This post was previously on the Pathfinder Software site. Pathfinder Software changed its name to Orthogonal in 2016. Read more.
Start with Basics: Books, Tutorials etc.
Yes, getting hands dirty is the first thing. If you are “programmers don’t read manuals” type and/or you know enough about the new language, just download and give it a ride. Or you can pick a book or two, read getting started tutorials and then give it a try. The gist is start relating what we learn to what we already know and ask questions. How can I upload the file in the new framework, how do I do testing, how can I write library/reusable-code etc.
All major language framework nowadays have at least 2 types of mailing lists: user and developer. It’s a good idea to subscribe to user mailing list and start reading it from a few weeks or months ago depending on how fast the language is changing and how relevant the posts are to the current version.
All this may get you coding and get by for the day but you haven’t really understood the framework. Fear not, here are a couple of things you can do.
Download and Peruse Example Apps
Most frameworks come with an example application where it is being used to exhibit its strengths. If not, it shouldn’t be difficult a reputed open-source project even if the framework itself is proprietary. This is a good place to learn best practices and design patterns as it applies to that framework.
Subscribe to Bug Tracker
Bugs and new feature requests are a great way to learn about the “other” side of a cool framework, the deficiencies that are. No quick tutorials focus on the internal nitty-gritty that we run into as soon as you start on a non-trivial project. The discussions that happen on whether something is a bug or a design choice becomes clear from this place. Again, not a bad idea to go a little back in the timeline to read fixed bugs, and finished features.
Subscribe to Core mailing-list
Peek into the future that is. Here is where the core maintainers discuss what is the next high priority items are and how to implement them. While it may be too early to contribute here, it is a place to learn some advanced stuff.
Download and Peruse Source Code & Tests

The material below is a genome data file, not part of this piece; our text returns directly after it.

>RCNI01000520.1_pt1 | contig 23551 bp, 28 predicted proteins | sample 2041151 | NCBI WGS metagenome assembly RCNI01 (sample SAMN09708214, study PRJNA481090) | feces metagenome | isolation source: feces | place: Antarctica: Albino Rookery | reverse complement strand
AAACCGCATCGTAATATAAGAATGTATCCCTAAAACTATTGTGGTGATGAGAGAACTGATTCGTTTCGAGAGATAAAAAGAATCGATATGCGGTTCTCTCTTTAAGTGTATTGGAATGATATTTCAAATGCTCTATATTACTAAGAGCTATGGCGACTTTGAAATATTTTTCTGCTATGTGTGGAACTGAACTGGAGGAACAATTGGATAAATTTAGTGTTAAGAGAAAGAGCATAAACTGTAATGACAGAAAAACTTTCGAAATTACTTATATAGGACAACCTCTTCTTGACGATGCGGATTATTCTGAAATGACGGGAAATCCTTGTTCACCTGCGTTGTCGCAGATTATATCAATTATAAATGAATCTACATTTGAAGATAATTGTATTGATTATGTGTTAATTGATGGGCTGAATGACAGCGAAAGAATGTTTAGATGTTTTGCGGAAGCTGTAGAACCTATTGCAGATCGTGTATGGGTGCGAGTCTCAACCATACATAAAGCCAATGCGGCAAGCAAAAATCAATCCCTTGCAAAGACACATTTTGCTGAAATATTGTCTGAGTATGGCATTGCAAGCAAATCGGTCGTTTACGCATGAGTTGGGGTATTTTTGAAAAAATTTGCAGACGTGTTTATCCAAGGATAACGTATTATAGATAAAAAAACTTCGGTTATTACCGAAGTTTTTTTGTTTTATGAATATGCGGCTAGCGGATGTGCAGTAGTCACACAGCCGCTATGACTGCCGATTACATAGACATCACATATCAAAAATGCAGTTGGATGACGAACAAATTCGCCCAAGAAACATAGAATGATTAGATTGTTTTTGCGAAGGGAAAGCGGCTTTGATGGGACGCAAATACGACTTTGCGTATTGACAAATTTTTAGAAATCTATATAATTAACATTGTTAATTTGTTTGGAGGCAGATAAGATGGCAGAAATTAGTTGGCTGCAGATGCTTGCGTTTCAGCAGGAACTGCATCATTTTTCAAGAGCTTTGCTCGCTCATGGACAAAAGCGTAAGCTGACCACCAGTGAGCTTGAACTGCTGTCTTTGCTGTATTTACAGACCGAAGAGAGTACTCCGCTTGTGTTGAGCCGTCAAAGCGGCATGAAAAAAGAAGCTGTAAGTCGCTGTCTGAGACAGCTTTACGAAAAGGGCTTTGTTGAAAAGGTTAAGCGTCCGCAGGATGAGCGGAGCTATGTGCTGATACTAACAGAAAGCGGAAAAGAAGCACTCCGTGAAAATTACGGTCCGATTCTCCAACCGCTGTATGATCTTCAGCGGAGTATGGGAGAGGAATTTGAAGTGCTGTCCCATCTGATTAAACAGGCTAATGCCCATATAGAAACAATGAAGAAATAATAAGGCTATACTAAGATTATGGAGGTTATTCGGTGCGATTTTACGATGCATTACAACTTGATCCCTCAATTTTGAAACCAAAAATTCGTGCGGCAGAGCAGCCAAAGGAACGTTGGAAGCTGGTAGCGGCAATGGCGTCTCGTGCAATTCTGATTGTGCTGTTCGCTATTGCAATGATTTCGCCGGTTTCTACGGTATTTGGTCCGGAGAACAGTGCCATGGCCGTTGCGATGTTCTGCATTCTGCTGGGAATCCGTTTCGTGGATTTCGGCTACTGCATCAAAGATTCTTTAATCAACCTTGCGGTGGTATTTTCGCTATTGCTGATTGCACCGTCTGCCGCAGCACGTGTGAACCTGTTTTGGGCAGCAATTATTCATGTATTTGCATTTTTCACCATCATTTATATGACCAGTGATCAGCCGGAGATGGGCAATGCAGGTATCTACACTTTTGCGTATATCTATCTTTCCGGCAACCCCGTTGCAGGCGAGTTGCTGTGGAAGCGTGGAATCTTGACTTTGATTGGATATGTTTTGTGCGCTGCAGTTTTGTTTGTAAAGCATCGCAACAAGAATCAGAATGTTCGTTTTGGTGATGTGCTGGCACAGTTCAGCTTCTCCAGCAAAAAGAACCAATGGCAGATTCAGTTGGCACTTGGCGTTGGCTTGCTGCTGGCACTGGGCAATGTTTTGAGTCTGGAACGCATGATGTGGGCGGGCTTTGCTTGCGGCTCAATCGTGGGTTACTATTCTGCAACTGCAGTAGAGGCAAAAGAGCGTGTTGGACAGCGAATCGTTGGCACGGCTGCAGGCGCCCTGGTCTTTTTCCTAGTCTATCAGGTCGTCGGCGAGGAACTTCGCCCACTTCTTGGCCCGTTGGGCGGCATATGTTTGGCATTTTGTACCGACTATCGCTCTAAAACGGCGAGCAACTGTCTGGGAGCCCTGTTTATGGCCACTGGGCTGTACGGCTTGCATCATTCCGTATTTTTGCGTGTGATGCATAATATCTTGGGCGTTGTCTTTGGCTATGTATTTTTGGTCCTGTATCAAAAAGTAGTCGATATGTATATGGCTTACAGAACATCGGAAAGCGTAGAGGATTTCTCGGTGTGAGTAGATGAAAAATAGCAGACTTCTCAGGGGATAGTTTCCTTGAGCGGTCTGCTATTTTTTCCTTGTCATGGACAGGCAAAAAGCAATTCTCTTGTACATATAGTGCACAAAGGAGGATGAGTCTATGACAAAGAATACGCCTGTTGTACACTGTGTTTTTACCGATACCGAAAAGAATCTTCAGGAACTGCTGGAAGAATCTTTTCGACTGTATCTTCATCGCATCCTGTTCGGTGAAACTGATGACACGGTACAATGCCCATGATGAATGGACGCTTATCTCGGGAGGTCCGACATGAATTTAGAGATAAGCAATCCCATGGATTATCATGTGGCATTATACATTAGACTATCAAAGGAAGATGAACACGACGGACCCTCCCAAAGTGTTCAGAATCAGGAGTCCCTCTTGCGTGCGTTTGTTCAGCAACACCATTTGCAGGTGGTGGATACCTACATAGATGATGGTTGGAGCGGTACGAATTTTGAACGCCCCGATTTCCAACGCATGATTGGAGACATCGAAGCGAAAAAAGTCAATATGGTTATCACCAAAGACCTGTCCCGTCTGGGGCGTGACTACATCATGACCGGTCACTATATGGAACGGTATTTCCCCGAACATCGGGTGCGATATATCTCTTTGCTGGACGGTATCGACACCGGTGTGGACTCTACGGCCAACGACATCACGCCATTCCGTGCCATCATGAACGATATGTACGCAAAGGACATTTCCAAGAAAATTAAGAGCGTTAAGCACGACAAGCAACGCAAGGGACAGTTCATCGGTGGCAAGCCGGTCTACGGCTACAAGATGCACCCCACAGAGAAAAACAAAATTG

This takes time but it has tremendous advantages. The code is the full truth. Besides good coding practices, it also helps us understand the undocumented features of a framework. And, if the code is the full truth, tests are the key to that truth. Tests help us understand what was being achieved in a piece of code.
Pair and Ask Questions
Pair with somebody who has had a head start with the new language. This can quickly give us the soft side tools: the efficiencies your pair spent time building and websites, blogs they use.
Tutorials, API documentations, technical articles have always been there and are important. Blogs and Screencasts are even better since they are the most current and most applicable to the current state of affairs with the language or framework.
Blog your experience
Yes, blogging about your experience will help you learn a new framework. Others who read your blog will point out what you have missed and point you in the right direction. It is also a place where you have documented your journey to refer back to.
Work for Consulting Company
No, this is not entirely made up 🙂 Keeping up with latest technologies is a survival trait for any consulting company and its employees. This is where we can meet other motivated folks with different interests and keep up with what is new out there. With a plethora of new languages and frameworks coming and going each day, you have to be able to pick winners to add to your tool box. Blogs, RSS feeds help but a lunch time remarks from experienced gurus can go a lot further.
Photo Credit: Daniel Voyager